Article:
What about meaning?  Do all Polynesian tattoos have different meanings?  And is there a good website or a book with a list of motif meanings?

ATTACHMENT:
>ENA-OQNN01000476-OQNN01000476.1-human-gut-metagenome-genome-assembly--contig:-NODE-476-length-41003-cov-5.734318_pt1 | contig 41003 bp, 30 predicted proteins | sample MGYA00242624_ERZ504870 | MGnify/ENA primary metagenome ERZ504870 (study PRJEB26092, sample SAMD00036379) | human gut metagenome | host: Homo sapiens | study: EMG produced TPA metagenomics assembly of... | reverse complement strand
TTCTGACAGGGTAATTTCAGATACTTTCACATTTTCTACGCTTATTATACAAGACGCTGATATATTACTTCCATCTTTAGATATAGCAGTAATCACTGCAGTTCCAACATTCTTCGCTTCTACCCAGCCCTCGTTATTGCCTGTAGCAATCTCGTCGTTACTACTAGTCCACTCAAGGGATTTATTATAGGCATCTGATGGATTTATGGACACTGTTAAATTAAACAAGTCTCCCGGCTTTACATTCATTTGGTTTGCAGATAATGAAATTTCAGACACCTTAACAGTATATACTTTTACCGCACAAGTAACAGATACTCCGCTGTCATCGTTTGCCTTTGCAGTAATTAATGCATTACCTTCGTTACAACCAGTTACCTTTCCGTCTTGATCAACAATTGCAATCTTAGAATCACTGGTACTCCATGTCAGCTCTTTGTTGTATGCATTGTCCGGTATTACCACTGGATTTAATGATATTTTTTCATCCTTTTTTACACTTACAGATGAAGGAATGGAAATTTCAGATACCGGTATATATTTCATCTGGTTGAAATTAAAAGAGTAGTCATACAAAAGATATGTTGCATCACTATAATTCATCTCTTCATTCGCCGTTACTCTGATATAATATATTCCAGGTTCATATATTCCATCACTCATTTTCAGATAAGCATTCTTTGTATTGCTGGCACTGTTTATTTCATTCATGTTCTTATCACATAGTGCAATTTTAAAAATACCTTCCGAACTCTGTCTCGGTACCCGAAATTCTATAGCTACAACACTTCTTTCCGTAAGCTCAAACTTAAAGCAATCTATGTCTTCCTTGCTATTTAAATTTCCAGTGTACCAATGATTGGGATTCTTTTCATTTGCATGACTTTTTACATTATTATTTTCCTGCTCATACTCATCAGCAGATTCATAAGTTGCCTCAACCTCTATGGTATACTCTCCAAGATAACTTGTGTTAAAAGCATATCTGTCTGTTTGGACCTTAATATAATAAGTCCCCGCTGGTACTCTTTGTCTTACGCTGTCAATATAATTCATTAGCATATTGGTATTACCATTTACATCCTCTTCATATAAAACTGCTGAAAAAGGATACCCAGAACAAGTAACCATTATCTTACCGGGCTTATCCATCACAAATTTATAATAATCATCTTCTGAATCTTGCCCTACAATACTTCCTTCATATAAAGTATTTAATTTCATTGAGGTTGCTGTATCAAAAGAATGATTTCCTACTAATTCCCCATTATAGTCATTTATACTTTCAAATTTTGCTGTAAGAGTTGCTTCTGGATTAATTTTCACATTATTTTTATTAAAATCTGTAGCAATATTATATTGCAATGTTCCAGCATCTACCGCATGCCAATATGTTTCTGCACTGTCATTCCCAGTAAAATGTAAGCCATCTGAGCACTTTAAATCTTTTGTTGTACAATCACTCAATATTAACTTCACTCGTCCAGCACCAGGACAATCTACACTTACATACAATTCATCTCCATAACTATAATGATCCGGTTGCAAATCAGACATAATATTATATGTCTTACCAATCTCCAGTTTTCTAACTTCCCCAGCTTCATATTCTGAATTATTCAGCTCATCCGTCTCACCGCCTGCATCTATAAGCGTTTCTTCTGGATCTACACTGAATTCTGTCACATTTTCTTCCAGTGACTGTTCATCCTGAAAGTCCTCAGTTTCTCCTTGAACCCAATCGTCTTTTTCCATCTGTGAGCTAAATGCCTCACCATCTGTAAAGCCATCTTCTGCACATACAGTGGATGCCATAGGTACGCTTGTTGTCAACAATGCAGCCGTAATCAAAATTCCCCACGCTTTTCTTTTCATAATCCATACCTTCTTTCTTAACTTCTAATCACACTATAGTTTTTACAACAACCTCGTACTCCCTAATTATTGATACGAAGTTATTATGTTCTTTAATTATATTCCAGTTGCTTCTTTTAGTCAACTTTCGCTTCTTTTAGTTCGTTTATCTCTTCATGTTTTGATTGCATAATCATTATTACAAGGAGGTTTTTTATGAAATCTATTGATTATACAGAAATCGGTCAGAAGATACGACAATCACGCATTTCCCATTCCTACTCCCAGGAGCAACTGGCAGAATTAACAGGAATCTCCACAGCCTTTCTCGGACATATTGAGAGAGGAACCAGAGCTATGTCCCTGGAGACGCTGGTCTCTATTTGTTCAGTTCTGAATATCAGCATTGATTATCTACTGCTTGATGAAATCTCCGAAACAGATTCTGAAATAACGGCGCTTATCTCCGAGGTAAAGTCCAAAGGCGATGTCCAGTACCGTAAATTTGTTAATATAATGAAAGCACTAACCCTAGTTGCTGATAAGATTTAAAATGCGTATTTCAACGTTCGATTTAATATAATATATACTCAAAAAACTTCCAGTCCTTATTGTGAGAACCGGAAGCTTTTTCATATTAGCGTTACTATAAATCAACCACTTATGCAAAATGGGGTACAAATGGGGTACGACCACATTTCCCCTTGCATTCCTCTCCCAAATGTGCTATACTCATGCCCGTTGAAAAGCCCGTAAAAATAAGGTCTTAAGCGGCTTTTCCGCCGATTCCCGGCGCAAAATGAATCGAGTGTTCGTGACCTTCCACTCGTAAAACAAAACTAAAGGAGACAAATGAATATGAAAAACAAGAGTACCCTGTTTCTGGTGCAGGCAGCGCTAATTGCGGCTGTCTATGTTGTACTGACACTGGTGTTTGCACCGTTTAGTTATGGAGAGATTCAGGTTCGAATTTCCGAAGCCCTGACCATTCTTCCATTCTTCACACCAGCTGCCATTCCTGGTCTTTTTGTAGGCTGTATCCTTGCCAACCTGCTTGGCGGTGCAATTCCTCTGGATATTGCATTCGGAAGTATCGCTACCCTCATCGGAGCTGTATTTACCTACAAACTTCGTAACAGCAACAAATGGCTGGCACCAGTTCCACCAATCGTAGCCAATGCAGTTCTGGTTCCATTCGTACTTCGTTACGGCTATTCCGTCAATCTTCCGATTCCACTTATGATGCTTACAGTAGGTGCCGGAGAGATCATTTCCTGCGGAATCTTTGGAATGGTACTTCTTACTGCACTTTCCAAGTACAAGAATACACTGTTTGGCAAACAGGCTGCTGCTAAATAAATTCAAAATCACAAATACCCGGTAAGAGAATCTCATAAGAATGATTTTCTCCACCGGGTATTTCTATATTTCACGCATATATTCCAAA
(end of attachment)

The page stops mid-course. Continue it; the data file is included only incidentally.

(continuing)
Meanings are complicated. In ancient times most of the symbols had meanings, but not all of those are known today. It varies from island group to island group as to how much information was recorded before the demise of the art. In some cases, like the Marquesas, meanings are pretty well known. In other cases, we know very little. The same symbol would not necessarily carry the same meaning from one island group to the next. As for an easily available source or list of meanings, no there isn't, and if you see one, be skeptical!  BEWARE OF TATTOO DICTIONARIES!  Meanings are complicated enough that the interpretation may vary from one family to the next or from one valley to the next. They are NOT universal, by any means.  Even within a single island group, such as Hawaii, not everybody will interpret the same symbol the same way.  It's only through reading all of the original documents  (most of which are the journals of the early explorers and first visitors to the islands) can we get an inkling of what the designs might have meant in ancient times. Or in some cases, talking to elders IF the knowledge was retained over the years. Most symbols found their origins in nature-- they are visual translations from our surrounding environment. Now, most of those elements also carry a deeper significance, like the Samoan canoe that is represented in the pe'a signifies the individual's maturity and ability to carry his responsibility of his family and village. A canoe however, might have very different meanings in another island groups, or might not have been used at all!